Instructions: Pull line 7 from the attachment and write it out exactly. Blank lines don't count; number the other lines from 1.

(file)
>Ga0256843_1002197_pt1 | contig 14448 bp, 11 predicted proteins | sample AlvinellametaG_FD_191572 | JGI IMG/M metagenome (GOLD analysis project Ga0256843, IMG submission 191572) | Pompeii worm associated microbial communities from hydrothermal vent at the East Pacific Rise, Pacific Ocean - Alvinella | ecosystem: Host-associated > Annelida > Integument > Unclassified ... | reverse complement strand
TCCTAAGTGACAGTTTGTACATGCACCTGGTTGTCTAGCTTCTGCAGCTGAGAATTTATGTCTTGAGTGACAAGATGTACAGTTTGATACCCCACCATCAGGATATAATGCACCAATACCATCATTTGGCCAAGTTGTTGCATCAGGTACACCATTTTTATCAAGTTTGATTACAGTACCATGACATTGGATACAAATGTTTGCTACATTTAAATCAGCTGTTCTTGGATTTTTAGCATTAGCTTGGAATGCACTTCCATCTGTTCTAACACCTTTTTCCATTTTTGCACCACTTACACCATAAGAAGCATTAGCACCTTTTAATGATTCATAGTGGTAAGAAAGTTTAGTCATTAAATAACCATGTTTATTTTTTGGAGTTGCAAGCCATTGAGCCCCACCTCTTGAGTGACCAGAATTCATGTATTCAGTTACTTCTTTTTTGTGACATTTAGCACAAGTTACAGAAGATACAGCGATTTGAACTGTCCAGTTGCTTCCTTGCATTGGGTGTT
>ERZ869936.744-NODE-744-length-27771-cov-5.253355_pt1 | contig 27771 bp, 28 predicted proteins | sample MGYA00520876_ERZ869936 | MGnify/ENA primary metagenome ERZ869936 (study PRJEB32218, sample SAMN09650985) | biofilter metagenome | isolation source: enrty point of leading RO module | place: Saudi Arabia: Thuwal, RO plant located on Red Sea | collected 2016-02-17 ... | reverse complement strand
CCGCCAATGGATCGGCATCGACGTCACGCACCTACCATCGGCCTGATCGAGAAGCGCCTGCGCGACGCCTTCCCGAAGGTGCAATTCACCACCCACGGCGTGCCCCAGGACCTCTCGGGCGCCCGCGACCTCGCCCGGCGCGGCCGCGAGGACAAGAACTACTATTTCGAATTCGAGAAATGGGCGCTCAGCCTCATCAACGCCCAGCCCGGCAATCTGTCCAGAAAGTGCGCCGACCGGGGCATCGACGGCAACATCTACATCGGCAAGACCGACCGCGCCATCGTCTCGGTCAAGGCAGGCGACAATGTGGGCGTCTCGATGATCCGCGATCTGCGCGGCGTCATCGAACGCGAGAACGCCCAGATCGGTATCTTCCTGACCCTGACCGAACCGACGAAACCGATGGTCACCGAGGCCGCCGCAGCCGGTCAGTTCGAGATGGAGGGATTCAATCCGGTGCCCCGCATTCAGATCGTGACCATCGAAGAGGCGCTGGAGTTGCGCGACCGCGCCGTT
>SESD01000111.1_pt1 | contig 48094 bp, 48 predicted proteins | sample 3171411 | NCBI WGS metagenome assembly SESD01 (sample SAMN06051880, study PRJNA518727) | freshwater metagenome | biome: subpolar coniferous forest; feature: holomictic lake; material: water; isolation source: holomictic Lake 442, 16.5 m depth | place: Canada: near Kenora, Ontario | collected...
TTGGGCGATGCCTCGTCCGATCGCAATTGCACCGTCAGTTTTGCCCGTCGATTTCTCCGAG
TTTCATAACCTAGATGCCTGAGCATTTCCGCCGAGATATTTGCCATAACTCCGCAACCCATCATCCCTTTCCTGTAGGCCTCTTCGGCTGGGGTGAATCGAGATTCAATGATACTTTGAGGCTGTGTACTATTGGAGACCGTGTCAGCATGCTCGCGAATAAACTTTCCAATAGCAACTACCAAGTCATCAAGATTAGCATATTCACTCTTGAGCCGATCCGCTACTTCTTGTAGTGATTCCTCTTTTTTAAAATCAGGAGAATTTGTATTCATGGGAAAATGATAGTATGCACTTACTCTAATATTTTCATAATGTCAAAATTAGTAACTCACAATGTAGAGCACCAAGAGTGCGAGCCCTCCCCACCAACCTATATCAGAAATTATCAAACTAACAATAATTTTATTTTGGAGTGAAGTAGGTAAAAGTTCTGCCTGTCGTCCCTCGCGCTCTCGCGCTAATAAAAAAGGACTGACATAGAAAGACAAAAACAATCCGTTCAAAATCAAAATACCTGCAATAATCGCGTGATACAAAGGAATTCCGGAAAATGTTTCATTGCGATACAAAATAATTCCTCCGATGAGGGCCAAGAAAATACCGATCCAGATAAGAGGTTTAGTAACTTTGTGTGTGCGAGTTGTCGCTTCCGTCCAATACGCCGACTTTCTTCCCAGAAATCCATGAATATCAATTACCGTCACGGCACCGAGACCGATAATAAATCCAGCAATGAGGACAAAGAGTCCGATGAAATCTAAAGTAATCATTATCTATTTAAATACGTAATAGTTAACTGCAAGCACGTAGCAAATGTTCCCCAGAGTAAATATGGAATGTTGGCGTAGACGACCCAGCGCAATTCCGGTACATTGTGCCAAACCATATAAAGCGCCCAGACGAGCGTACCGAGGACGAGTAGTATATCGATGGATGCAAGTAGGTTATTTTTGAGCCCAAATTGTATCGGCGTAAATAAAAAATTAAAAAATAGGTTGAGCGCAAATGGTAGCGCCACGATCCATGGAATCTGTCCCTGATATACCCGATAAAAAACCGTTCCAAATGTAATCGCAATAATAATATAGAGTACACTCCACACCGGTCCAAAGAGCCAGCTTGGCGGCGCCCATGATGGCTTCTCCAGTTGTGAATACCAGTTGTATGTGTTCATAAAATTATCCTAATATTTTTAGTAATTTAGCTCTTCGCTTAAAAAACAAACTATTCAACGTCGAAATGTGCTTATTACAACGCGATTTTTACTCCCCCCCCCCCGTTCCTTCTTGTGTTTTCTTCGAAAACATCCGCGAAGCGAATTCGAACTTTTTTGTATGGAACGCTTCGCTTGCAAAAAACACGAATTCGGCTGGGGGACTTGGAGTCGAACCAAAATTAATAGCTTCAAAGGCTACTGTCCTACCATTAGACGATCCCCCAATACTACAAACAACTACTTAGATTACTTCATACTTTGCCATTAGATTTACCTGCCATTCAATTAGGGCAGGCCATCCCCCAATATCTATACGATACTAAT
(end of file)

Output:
TTTCATAACCTAGATGCCTGAGCATTTCCGCCGAGATATTTGCCATAACTCCGCAACCCATCATCCCTTTCCTGTAGGCCTCTTCGGCTGGGGTGAATCGAGATTCAATGATACTTTGAGGCTGTGTACTATTGGAGACCGTGTCAGCATGCTCGCGAATAAACTTTCCAATAGCAACTACCAAGTCATCAAGATTAGCATATTCACTCTTGAGCCGATCCGCTACTTCTTGTAGTGATTCCTCTTTTTTAAAATCAGGAGAATTTGTATTCATGGGAAAATGATAGTATGCACTTACTCTAATATTTTCATAATGTCAAAATTAGTAACTCACAATGTAGAGCACCAAGAGTGCGAGCCCTCCCCACCAACCTATATCAGAAATTATCAAACTAACAATAATTTTATTTTGGAGTGAAGTAGGTAAAAGTTCTGCCTGTCGTCCCTCGCGCTCTCGCGCTAATAAAAAAGGACTGACATAGAAAGACAAAAACAATCCGTTCAAAATCAAAATACCTGCAATAATCGCGTGATACAAAGGAATTCCGGAAAATGTTTCATTGCGATACAAAATAATTCCTCCGATGAGGGCCAAGAAAATACCGATCCAGATAAGAGGTTTAGTAACTTTGTGTGTGCGAGTTGTCGCTTCCGTCCAATACGCCGACTTTCTTCCCAGAAATCCATGAATATCAATTACCGTCACGGCACCGAGACCGATAATAAATCCAGCAATGAGGACAAAGAGTCCGATGAAATCTAAAGTAATCATTATCTATTTAAATACGTAATAGTTAACTGCAAGCACGTAGCAAATGTTCCCCAGAGTAAATATGGAATGTTGGCGTAGACGACCCAGCGCAATTCCGGTACATTGTGCCAAACCATATAAAGCGCCCAGACGAGCGTACCGAGGACGAGTAGTATATCGATGGATGCAAGTAGGTTATTTTTGAGCCCAAATTGTATCGGCGTAAATAAAAAATTAAAAAATAGGTTGAGCGCAAATGGTAGCGCCACGATCCATGGAATCTGTCCCTGATATACCCGATAAAAAACCGTTCCAAATGTAATCGCAATAATAATATAGAGTACACTCCACACCGGTCCAAAGAGCCAGCTTGGCGGCGCCCATGATGGCTTCTCCAGTTGTGAATACCAGTTGTATGTGTTCATAAAATTATCCTAATATTTTTAGTAATTTAGCTCTTCGCTTAAAAAACAAACTATTCAACGTCGAAATGTGCTTATTACAACGCGATTTTTACTCCCCCCCCCCCGTTCCTTCTTGTGTTTTCTTCGAAAACATCCGCGAAGCGAATTCGAACTTTTTTGTATGGAACGCTTCGCTTGCAAAAAACACGAATTCGGCTGGGGGACTTGGAGTCGAACCAAAATTAATAGCTTCAAAGGCTACTGTCCTACCATTAGACGATCCCCCAATACTACAAACAACTACTTAGATTACTTCATACTTTGCCATTAGATTTACCTGCCATTCAATTAGGGCAGGCCATCCCCCAATATCTATACGATACTAAT